In the bayou, fish and oil have mixed for decades
Thursday, May 20, 2010
PORT FOURCHON, LA. -- Joey Toups, shrimper, swears he's not suing anyone. "I don't like the lawyers," he says, unloading 100-count shrimp from his boat as, out in the gulf, a great mass of oil has begun caressing the grasses at the very tip of the delta.
Toups is a third-generation trawler, but he worked 14 years in the oil fields, building pipelines and welding for Exxon. Oil and fishing frame his life. He likes to fish out by the rigs that sprout on the gulf horizon.
"The oil rigs is a reef," Toups says. "It's the best fishing in the world here because we have so many reefs."
Fish and oil have mixed here for decades. Even now, in this hour of crisis, the shrimpers by and large do not rail against the oil industry. Nor do the crabbers. Or the oystermen.
These men are the epitome of small businesses -- in most cases just a fellow with a boat, and maybe a deckhand, heading out into the marsh at dawn or into the open gulf -- and BP is one of the largest companies in the world's biggest industry. This is a mismatch, Big Oil vs. small fish. And yet no one should expect to find a classic narrative of populist rage here, at least not yet, with the worst possibly still to come.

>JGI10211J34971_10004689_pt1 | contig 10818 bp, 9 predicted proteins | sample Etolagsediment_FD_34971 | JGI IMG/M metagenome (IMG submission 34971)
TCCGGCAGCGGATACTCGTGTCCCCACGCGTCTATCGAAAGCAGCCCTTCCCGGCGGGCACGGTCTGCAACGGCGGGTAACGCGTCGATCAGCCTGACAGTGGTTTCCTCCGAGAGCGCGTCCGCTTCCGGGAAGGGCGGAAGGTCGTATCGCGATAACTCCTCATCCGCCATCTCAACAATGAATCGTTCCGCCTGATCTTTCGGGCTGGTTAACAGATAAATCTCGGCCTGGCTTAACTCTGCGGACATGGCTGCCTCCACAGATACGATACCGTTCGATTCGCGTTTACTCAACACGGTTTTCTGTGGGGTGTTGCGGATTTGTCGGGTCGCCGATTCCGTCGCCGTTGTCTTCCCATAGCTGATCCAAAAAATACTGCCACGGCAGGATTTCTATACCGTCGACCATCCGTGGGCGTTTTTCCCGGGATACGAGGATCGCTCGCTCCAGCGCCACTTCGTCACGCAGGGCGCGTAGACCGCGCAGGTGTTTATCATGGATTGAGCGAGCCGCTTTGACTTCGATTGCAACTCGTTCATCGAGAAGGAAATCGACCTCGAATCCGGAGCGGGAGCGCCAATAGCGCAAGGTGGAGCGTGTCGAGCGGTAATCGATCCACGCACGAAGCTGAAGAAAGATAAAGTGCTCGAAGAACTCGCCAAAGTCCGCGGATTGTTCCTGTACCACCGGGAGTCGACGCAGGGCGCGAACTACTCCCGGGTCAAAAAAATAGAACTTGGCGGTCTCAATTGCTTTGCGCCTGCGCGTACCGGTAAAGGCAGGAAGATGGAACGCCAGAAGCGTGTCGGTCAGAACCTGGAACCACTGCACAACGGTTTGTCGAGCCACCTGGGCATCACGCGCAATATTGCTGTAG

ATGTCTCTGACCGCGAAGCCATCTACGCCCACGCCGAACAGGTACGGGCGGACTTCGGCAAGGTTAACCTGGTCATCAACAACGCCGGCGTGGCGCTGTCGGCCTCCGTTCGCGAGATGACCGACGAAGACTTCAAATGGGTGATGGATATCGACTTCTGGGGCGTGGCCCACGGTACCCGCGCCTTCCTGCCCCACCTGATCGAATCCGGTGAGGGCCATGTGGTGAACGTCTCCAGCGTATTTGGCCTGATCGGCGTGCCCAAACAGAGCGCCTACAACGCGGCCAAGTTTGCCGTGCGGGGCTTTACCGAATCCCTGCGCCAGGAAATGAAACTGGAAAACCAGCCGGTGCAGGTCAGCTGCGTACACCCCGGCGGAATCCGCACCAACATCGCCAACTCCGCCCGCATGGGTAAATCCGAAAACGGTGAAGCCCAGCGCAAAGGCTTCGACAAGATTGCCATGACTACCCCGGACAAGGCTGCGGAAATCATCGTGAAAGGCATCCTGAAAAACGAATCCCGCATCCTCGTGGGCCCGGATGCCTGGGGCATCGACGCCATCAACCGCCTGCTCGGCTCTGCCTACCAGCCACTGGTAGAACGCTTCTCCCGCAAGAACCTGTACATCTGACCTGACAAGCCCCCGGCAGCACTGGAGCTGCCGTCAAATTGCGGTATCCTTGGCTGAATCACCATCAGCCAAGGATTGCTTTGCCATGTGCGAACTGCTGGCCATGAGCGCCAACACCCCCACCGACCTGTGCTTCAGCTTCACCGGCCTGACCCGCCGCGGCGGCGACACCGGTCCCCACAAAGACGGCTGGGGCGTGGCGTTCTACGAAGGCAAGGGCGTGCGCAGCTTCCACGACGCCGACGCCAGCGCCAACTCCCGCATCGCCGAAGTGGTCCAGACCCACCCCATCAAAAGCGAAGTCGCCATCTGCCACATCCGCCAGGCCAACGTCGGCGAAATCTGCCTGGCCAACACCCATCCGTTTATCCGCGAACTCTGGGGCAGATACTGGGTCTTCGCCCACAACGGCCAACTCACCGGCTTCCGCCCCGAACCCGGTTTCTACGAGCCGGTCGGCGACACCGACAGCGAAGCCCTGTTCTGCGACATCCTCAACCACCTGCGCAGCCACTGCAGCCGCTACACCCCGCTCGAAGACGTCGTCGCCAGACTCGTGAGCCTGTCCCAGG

The oil industry gets a lot of slack here. This part of the world isn't quite like anywhere else. It's a matrix of land, marsh, bay, gulf, fresh water and salt water and every combination of water in between, but most of all it's an agglomeration of a booming oil industry and an old-time fishing culture.
Joey Toups, for example, berths his trawler within shouting distance of the boosting station of the Louisiana Offshore Oil Port (LOOP), where oil is piped toward storage tanks and refineries farther inland. And just down the two-lane road is the port itself, a boomtown without a town, just boatyards, industrial plants, warehouses, barracks, temporary office buildings that look like they were nailed together in a day, and a Conoco truck stop with a casino attached.
Port Fourchon has exploded in the past 15 years or so with the new technologies that enable deep drilling. There are hundreds of rigs offshore, and almost all are serviced by boats emerging from the port through Bayou Lafourche. No need to navigate the long Mississippi River channel here: The port is right on the gulf, offering a short trip to the LOOP or, farther out to sea, the site of the Deepwater Horizon blowout.
Although oil has scaled up around here, it's not a new presence. The oil companies began drilling in the bayou country some 80 or so years ago, locals say. Fishermen talk of the days when derricks sprouted in their back yards.
"My mama had an oil rig fall on her house," trawler Robert Guidry said as he left an emergency claims office set up by BP in Galliano, about 45 minutes by car up the bayou from the port.
No one was hurt that time, he said. This time he doesn't know if the Deepwater Horizon accident is going to crush him and his fellow watermen, but he is quick to say that Americans need oil.
"Without that, we'd have to live with candles in our house and go around in a horse and buggy," he said. In this area, he said, "oil naturally comes out of the ground -- it's almost like the Beverly Hillbillies."